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Find the volume of the intersection of the cylinders $$\{(x,y,z)\in \mathbb{R}^3: x^2+z^2\leq 1\} \cap \{(x,y,z)\in \mathbb{R}^3:x^2 + y^2 \leq 1\}.$$

My first approach led me into contradiction, and my second got me the right answer. I am concerned to find the conceptual errors in my first approach.

I start from the set up $$V = 2\iint_{D}\sqrt{1-x^2}dA,$$

where $dA = dx\,dy$ and $D$ is the unit disc.

First pass (polar):

$$V = 2\iint_{D}\sqrt{1-x^2}dA\\ = 2\int_{0}^{2\pi}\!\!\int_{0}^1\sqrt{1-x^2}r\,dr\,d\theta$$

in the first quadrant, we can parameterize by $x,\theta$

$$= 8\int_{0}^{\pi/2}\!\!\int_{0}^1\sqrt{1-x^2}\frac{x}{\cos{\theta}}\,dr\,d\theta\\= 8\int_{0}^{\pi/2}\!\!\int_{0}^{\cos{\theta}}\sqrt{1-x^2}\frac{x}{\cos^2{\theta}}\,dx\,d\theta\\ = -4\int_{0}^{\pi/2}\sec^2{\theta}\int_{1}^{\sin^2{\theta}}u^{1/2}du\,d\theta\\=4\int_{0}^{\pi/2}\frac{1}{\cos^2{\theta}}\int_{\sin^2{\theta}}^1 u^{1/2}du \,d\theta\\ = 4\int_{0}^{\pi/2}\frac{1}{\cos^2{\theta}} \left( 3/2 - \sin^3{\theta} \right) d\theta,$$

and I notice the first term is not a convergent integral. Why not? Where is my mistake? I know parameterizing by $x,\theta$ is sort of funky, but why is it not working?

Second Pass (Cartesian/Green's theorem): $$2\iint_{D}\sqrt{1-x^2}dx\,dy\\ \overset{\text{Green's}}{=} -2\int_{\partial D}y\sqrt{1-x^2}dx\\ = -2\int_{0}^{2\pi}\sin{\theta}|\sin{\theta}|(-\sin{\theta} d\theta)\\ = 4\int_{0}^{\pi}\sin^3{\theta}d\theta = \frac{16}{3}.$$

Thanks for your help as always.

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Eric, indeed, there is no factor of $\pi$ in this. You can actually do this problem with single-variable calculus, but if you want to use polar coordinates, you'd better write $\sqrt{1-x^2}$ in polar coordinates! The Green's Theorem idea is cute, but your answer is wrong. –  Ted Shifrin Oct 17 '13 at 16:23
    
P.S. If you're going to make a different sort of coordinate change, don't forget you need the Jacobian. :) –  Ted Shifrin Oct 17 '13 at 16:37
    
It was a single variable change of variables to my mind, though, $r = \frac{x}{\cos{\theta}}$, and I tried to throw the integrating factor in there. Still trying to find my mistake in changing $dr$ to $dx$. –  Eric Auld Oct 17 '13 at 16:39
    
Eric, I suppose you can think that way, but your limits of integration had better change. –  Ted Shifrin Oct 17 '13 at 16:42
    
Yes! Thank you Ted, that is the mistake. Also there was a computational error; now I get $\frac{16}{3}$ –  Eric Auld Oct 17 '13 at 16:43

2 Answers 2

up vote 1 down vote accepted
+50

The total volume is equal to

$$8\int_{\theta=0}^{\theta=\pi/2}\int_{x=0}^{x=\cos\theta}\sqrt{1-x^2}\ \biggl|\frac{\partial(x,y)}{\partial(x,\theta)}\biggr|\,dx\,d\theta$$

and $y=x\tan\theta$, so

$$\biggl|\frac{\partial(x,y)}{\partial(x,\theta)}\biggr|=\Biggl|\begin{bmatrix}1&0\\\tan\theta&x\sec^2\theta\end{bmatrix}\Biggr|=x\sec^2\theta\,,$$

hence the corresponding volume is equal to

$$\begin{align*} 8\int_{\theta=0}^{\theta=\pi/2}\sec^2\theta\int_{x=0}^{x=\cos\theta}\sqrt{1-x^2}\ x\,dx\,d\theta=&\,8\int_{\theta=0}^{\theta=\pi/2}\sec^2\theta\ \frac{-(1-x^2)^{3/2}}{3}\biggl|_{x=0}^{x=\cos\theta}\,d\theta\\ =&\,\frac83\int_{\theta=0}^{\theta=\pi/2}\sec^2\theta(1-\sin^3\theta)\,d\theta\\ =&\,\frac83\int_{\theta=0}^{\theta=\pi/2}\sec^2\theta(1-\sin^3\theta)\,d\theta\\ =&\,\frac83\biggl[\,\int_{\theta=0}^{\theta=\pi/2}\sec^2\theta-\int_{\theta=0}^{\theta=\pi/2}\sec^2\theta\sin^3\theta\,d\theta\,\biggr]\\ =&\,\frac83\bigl[\tan\theta-\sec\theta-\cos\theta\bigr]\biggl|_{\theta=0}^{\theta=\pi/2}\\ =&\,\frac83\ \lim_{\theta\to(\pi/2)^-}\,(\tan\theta-\sec\theta+2)\\ =&\,\frac{16}3\,. \end{align*}$$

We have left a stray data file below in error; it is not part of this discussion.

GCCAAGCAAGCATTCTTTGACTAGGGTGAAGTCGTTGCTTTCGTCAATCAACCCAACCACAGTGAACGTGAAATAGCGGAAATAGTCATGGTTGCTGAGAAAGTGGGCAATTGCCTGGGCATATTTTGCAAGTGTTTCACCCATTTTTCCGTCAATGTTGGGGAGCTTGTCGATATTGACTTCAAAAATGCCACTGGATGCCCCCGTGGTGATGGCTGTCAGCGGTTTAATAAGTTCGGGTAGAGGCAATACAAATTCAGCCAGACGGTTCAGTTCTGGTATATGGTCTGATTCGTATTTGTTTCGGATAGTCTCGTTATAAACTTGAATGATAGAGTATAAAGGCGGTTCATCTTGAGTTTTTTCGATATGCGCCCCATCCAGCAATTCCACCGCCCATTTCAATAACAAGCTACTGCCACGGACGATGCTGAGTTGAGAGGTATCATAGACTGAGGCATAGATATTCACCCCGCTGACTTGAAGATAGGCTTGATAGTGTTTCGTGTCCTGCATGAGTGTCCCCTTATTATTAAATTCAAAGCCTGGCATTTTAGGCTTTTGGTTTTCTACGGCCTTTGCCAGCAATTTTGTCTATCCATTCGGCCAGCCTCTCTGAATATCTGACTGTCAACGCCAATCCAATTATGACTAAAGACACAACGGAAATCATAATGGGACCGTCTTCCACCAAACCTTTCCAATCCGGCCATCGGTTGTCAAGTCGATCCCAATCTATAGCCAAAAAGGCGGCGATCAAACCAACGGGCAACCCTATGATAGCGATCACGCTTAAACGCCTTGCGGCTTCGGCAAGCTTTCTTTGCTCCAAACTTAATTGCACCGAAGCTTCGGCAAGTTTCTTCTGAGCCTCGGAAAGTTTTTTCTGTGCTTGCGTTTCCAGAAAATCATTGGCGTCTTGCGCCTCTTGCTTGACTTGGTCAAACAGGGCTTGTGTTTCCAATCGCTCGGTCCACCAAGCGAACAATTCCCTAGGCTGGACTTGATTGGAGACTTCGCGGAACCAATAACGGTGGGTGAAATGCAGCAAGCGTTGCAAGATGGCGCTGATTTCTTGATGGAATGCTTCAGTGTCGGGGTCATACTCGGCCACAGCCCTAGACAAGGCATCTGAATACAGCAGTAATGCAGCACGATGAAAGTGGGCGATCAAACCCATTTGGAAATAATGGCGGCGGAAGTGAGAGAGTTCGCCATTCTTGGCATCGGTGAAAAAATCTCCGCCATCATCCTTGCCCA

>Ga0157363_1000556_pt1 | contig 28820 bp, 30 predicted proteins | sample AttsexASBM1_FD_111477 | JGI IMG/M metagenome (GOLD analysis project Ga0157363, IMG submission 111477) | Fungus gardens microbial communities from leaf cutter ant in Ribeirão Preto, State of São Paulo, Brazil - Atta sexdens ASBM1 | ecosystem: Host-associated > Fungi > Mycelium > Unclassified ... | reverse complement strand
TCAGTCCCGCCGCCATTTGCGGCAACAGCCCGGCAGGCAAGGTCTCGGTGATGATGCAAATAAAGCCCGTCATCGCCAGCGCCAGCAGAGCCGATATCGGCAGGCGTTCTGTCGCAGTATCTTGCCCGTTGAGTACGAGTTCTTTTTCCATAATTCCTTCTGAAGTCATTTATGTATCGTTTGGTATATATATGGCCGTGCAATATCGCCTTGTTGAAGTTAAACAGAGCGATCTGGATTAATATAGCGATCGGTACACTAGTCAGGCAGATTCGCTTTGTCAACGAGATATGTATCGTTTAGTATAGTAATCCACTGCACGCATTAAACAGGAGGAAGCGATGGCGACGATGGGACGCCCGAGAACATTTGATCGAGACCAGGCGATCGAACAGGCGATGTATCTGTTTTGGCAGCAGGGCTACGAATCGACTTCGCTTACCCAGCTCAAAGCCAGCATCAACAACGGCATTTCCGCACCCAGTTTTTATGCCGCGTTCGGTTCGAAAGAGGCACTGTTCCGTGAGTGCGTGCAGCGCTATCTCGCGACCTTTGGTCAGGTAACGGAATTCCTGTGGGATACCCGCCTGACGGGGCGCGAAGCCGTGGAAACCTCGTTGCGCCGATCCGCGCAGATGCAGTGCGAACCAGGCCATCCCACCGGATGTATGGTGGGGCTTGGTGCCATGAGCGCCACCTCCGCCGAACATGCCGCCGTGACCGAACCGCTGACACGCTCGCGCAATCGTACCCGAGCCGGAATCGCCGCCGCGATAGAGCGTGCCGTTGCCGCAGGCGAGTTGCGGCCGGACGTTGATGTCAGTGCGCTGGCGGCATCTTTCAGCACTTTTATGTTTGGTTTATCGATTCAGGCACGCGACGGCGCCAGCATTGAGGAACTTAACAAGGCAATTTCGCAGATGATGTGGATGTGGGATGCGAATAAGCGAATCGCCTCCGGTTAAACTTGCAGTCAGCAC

Moral of the story: you cannot split the last integral of yours, because both integrals diverge as improper integrals.

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A ha...I thought it was a sign that something was wrong that one of the terms was clearly divergent. Thank you for the insight. –  Eric Auld Oct 22 '13 at 7:54
    
How are you integrating $\sec^2 {\theta} \sin^3{\theta}$? –  Eric Auld Oct 22 '13 at 10:31
    
@EricAuld If $v=\cos\theta$ then $-\sec^2\theta\sin^3\theta\,d\theta=v^{-2}\sin^2\theta\,dv=v^{-2}(1-v^2)\,dv\,.$ –  Matemáticos Chibchas Oct 22 '13 at 23:14

Let $A$ be the intersection of the cylinders. What are the possible values of $x$ for $(x,y,z)\in A$? Certainly $|x|\leq 1$ is a necessary condition (because $x^2+y^2\leq1$), and it is also sufficient, because given such $x$ you have $(x,0,0)\in A$. Therefore

$$vol(A)=\int_{x=-1}^{x=1}\cdots\ \,.$$

Now let $x\in[-1,1]$ be fixed. What are the possible values of $z$, with $(x,y,z)\in A$? You must have $|z|\leq\sqrt{1-x^2}$, and again it is also sufficient, because in that case $(x,0,z)\in A$. Therefore your volume becomes

$$vol(A)=\int_{x=-1}^{x=1}\int_{z=-\sqrt{1-x^2}}^{z=\sqrt{1-x^2}}\cdots\ \,.$$

Finally, given $x,z$ as before, what are the possible values of $y$ with $(x,y,z)\in A$? condition $|y|\leq\sqrt{1-x^2}$ is automatically necessary and sufficient (no need this time to "adjust variables"), and so we arrive to the formula

$$vol(A)==\int_{x=-1}^{x=1}\int_{z=-\sqrt{1-x^2}}^{z=\sqrt{1-x^2}}\int_{y=-\sqrt{1-x^2}}^{y=\sqrt{1-x^2}}\ 1\,dy\,dz\,dx\,.$$

The innermost iterated integral is equal to $2\sqrt{1-x^2}$; since the following iterated integral is based on the variable $z$, it follows that the next iterated integration yields $2\sqrt{1-x^2}\cdot2\sqrt{1-x^2}=4(1-x^2)$. Therefore your volume becomes $\int_{x=-1}^{x=1}4(1-x^2)\,dx=$ do it yourself!

EDIT: Sorry, I didn't read your specific question, I just read the title...

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No problem, I'm looking for the conceptual error in the first method I tried. The first method led me into a contradiction... –  Eric Auld Oct 21 '13 at 6:16

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